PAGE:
I'm officially starting a project in the genre of Fantasy. I've put in years of dream time and note-taking, and now I'm at a point in my life where family/career allows me to commit myself to such a time-consuming endeavor.
But how extensive should I world build, furnish histories/timelines, develop plot/characters, ouline, etc. before writing the actual story?
My instinct tells me to follow the model of JRR Tolkien's Middle Earth. Perhaps not to that extreme, but to flesh out a world beyond the scope of what most published authors produce in todays market.
For those of you who have spent a tremendous amount of time on these aspects, was it worth it? Did you find that later on it bogged down your writing and got in the way of your creative juices?
July 20th, 2007, 01:43 PM
There have been a few threads on this exact subject, one quite recently, so have a look around.
Personally I like to REALLY flesh out my world. Most people will tell you it's just not worth it. But as long as you know that most of the history of the world you create will NEVER SEE THE LIGHT OF DAY and will never be read by the readers, and you are still OK with doing it, then go for it! Its great fun!
Im making a really detailed world for my narrative to take place in. Currently Im writing a big timeline. I want every nation to have a history, and I want to understand how the world went from how it was to how it is now. It just feels better to be writing about events in a world which has a real history rather than a skin-deep one.
Of course, most of this stuff will never be used. But I don't care, its fun.
Here are some extracts from my timeline to give you an example of what I'm talking about...
77 - The Council of Ereth Arc unites under the House of Ralianne.
87 - Gold is discovered in Naleag. Arcian and Miranian mining communities are founded.
106 - Ereth Hiran begins to become overgrown. Its government falls into decay and its people begin emigrating north into Vennimair.
150 - Dhainians come to power in Aradurn. There are uprisings in the streets,
but they are quickly put down and the leaders executed.
188 - People begin to desert Ereth Cathion as it falls into disrepair. The West Forest Road is built through Alvenne Forest, connecting Dheramad with Hoche.
July 20th, 2007, 02:39 PM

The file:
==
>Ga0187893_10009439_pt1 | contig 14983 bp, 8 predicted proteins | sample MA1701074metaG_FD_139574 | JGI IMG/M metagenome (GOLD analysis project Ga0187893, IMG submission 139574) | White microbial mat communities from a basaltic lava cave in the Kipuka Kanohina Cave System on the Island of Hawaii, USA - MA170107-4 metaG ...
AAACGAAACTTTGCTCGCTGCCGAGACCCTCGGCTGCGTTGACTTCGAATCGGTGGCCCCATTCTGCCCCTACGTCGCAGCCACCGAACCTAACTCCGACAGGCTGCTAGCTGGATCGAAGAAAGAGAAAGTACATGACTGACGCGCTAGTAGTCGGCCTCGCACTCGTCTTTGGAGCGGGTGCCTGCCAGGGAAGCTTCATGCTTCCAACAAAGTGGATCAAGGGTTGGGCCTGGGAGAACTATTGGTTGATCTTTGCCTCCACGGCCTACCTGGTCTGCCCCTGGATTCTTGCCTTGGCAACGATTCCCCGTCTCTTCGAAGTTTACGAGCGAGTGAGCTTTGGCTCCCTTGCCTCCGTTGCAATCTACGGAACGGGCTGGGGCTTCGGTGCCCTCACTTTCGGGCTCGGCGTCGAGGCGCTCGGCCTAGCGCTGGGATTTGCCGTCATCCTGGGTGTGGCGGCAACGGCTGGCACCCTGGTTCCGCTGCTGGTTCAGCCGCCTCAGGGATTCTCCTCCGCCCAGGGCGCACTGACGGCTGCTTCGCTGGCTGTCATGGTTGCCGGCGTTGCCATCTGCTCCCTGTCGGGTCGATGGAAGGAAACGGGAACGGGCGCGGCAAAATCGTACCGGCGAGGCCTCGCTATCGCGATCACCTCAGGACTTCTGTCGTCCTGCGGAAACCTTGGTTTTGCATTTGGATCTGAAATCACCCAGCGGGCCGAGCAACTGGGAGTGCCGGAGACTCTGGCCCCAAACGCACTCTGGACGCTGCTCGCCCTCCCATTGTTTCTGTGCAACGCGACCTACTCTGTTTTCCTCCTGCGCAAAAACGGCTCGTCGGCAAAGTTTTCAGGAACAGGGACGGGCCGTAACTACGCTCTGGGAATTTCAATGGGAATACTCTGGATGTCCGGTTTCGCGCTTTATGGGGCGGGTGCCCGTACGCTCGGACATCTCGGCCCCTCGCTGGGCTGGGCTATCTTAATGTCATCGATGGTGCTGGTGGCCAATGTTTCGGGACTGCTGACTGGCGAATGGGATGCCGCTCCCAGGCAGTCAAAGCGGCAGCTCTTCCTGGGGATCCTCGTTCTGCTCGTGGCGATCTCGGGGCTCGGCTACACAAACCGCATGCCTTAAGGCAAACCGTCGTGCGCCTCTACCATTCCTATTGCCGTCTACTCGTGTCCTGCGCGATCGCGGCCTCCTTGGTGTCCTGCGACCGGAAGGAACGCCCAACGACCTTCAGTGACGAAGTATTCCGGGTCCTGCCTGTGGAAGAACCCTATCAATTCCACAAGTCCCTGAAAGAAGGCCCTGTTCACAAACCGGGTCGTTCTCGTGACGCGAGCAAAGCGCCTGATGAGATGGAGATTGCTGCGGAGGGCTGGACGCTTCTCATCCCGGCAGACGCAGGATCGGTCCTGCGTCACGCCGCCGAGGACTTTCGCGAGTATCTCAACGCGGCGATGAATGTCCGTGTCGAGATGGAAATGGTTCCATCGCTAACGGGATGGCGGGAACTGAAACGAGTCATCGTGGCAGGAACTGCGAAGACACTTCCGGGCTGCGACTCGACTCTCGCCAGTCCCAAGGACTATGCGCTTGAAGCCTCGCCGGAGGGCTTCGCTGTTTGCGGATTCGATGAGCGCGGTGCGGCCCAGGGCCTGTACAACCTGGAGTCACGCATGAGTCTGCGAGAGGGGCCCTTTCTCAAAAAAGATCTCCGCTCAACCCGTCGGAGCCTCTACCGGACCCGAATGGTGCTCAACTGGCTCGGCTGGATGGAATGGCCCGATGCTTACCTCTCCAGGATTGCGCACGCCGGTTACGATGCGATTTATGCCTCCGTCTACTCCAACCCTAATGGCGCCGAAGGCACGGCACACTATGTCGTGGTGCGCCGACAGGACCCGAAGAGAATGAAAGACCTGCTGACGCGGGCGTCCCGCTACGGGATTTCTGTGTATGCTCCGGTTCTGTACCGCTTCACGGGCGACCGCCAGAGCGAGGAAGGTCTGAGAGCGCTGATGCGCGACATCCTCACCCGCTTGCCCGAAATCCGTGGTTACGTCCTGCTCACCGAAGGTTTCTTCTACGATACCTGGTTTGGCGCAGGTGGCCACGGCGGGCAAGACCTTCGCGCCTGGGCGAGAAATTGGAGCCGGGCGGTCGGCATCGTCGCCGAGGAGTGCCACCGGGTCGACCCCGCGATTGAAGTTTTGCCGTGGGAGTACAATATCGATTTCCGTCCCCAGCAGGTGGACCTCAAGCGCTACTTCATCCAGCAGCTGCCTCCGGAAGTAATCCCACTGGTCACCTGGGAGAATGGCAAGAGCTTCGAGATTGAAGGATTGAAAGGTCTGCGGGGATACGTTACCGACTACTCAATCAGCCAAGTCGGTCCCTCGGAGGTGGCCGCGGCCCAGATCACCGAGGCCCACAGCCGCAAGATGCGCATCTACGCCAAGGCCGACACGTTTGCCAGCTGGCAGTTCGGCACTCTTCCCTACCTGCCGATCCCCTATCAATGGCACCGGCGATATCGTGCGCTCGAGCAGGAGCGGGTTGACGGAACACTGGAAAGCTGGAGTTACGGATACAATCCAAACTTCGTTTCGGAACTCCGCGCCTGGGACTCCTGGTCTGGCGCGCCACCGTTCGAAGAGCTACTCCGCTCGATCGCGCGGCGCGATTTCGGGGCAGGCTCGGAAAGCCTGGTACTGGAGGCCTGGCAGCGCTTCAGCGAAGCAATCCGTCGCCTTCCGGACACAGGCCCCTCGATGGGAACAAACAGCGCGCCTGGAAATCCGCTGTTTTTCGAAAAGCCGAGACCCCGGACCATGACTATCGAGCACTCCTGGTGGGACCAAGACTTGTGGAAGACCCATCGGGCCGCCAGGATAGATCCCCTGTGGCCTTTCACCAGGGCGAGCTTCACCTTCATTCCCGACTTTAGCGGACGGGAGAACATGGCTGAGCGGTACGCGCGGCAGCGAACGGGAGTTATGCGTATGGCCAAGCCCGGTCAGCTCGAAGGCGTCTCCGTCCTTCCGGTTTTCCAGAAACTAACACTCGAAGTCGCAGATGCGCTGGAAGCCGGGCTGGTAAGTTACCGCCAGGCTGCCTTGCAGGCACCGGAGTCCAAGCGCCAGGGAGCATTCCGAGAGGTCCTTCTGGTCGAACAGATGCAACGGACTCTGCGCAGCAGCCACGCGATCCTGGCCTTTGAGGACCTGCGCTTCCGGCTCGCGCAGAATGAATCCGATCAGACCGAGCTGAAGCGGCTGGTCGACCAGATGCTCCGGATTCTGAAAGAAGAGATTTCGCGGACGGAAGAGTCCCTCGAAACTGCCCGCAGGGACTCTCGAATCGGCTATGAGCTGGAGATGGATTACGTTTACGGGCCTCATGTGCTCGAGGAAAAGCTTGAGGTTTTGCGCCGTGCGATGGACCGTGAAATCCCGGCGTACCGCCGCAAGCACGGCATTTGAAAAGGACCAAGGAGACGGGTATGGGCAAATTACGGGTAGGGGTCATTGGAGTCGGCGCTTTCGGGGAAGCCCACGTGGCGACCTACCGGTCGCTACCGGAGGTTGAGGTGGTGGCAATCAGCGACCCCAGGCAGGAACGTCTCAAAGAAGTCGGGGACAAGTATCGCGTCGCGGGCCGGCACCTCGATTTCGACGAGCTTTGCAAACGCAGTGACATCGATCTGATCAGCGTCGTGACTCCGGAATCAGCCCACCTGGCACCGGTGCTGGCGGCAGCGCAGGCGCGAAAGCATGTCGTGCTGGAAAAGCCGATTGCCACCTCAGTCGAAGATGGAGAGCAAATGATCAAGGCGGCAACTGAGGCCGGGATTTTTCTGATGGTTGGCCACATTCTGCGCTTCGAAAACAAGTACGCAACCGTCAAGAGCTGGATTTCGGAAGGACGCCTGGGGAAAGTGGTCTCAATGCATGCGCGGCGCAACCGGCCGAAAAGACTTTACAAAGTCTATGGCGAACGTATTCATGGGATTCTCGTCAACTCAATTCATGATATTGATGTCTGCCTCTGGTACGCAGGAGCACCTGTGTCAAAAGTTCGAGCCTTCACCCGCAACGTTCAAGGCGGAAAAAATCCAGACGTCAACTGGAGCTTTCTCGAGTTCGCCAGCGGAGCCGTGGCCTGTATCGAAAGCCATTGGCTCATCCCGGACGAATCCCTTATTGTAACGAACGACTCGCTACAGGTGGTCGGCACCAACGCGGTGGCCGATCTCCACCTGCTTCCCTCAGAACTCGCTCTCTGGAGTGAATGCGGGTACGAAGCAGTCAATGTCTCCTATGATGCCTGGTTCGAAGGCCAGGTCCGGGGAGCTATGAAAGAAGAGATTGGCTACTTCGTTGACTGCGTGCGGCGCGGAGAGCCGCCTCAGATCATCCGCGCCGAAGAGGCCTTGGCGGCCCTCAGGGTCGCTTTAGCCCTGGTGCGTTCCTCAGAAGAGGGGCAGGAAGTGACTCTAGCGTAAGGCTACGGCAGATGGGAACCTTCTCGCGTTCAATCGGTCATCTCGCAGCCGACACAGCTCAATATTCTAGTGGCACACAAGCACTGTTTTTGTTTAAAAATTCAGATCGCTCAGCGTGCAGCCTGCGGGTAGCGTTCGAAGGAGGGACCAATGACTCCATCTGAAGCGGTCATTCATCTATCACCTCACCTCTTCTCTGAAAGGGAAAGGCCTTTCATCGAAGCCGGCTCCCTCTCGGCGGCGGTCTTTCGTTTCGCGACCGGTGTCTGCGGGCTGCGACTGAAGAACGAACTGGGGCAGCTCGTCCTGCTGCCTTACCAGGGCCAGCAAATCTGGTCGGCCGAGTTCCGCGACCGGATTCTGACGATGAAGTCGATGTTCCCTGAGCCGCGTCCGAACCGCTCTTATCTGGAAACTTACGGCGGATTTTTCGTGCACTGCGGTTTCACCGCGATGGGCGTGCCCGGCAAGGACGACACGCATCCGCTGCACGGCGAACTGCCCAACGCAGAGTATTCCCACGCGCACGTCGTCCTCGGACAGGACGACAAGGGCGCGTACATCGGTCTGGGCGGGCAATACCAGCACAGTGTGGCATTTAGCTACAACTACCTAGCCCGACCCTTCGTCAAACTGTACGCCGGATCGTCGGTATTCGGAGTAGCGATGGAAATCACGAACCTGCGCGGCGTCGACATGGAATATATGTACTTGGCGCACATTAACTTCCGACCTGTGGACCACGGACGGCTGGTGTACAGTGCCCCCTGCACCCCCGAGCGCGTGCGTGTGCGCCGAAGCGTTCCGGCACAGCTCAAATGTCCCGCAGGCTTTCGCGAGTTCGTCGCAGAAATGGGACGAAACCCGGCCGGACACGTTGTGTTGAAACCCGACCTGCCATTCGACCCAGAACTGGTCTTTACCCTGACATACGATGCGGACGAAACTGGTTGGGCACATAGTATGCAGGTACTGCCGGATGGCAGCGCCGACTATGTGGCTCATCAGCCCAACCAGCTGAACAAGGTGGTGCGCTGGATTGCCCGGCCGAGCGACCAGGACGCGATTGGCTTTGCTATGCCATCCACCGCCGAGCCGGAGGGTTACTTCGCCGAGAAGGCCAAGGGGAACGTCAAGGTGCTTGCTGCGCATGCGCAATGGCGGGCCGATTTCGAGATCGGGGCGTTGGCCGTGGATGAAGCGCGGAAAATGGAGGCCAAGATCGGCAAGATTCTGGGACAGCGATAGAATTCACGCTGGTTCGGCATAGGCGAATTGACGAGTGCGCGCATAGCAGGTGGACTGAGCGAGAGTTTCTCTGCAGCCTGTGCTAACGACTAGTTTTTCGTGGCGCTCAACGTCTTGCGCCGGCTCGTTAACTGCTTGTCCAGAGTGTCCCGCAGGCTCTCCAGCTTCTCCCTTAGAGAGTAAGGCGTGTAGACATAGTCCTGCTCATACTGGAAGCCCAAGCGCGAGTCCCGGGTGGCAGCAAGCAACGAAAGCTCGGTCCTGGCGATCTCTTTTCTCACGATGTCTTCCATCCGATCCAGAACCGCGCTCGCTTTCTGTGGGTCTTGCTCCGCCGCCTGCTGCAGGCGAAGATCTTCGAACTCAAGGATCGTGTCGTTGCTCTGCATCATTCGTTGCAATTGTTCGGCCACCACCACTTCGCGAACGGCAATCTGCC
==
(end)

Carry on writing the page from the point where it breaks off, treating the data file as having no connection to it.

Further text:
Much like Bethelamon, I completely flesh out a world. However, I do not get into too much detail as was exampled earlier. What I do is a world history [cataclismic events [volcano eruption/ island sinking/etc], then a species history [technological ages caveman/stone age/copper age etc.] but refrain from going into tribal/nation/country histories. This I save for when I decide when and where I want to place my story. I also make a complete theological history involving all the gods of all the species and their magical ages as well. Once I do that, I decide on a place and time for a story. Then I develope historical data as I go.
July 20th, 2007, 03:28 PM
I thought Id just put in a little more about the context of my world and narrative and how I make it...
Im not creating the world THEN finding a story to put in it.
I first came up with an idea for a story - the idea started with the mythology of the world I wanted to create (ie the legend of the Saints), then I thought up something which could lead to the events of the book (ie I devised how one of the Saints went mad and was left hidden on earth when his brothers departed, and this was the root of my story), then I got a ROUGH idea of what was going to happen in my story (ie I decided I didn't want a big quest to save the world with great wizards and kings, and I wanted a gritty, realistic adventure which was going to be related to this one Saint hidden on earth - but I didn't know WHAT exactly the story would be).
Then I decided what I wanted the world to be like. I brainstormed loads of ideas concerned with nations, geography, politics, technology, economy, etc...
One big idea I really liked was having the cities of the world built on the ruins of ancient cities. I wanted the civilisations of the Saints (ie the ancient days and all that) to be like what ancient Greece and Rome are to contemporary society. There would be ruins and artefacts from them remaining... I really liked the idea of a sprawling medieval city with remains of ancient city walls and buildings of office, and great networks of ancient catacombs spreading beneath the streets.... The 'modern' wood and plaster buildings, with remains of great ancient stone buildings... Broken statues from long gone civilisations in the town squares... you get the picture....
This led me to look at the ancient civilisations which are no more, and this tied in nicely with the idea of the Saints. So I had an idea to build my world on... It used to be ruled by the angel-like Saint characters, in great Romanesque societies with fantastic architecture and such. Slowly time had passed, there had been a fall and a 'dark age' and then a slow rebuilding, and my narrative would be set in a late medieval/renaissance society filled with crime, corruption, disease and war but also on the brink of new scientific discovery.
So, how was I to get from A to B? I knew from the outset that I wanted to make a REAL world with a great history, that was half the fun of it! So I drew two maps. First a map of the ancient world, with ten great nations. Then a map of the modern world, filled with petty duchies and kingdoms and broken nations. The task was then set to write a timeline detailing how it got from A to B.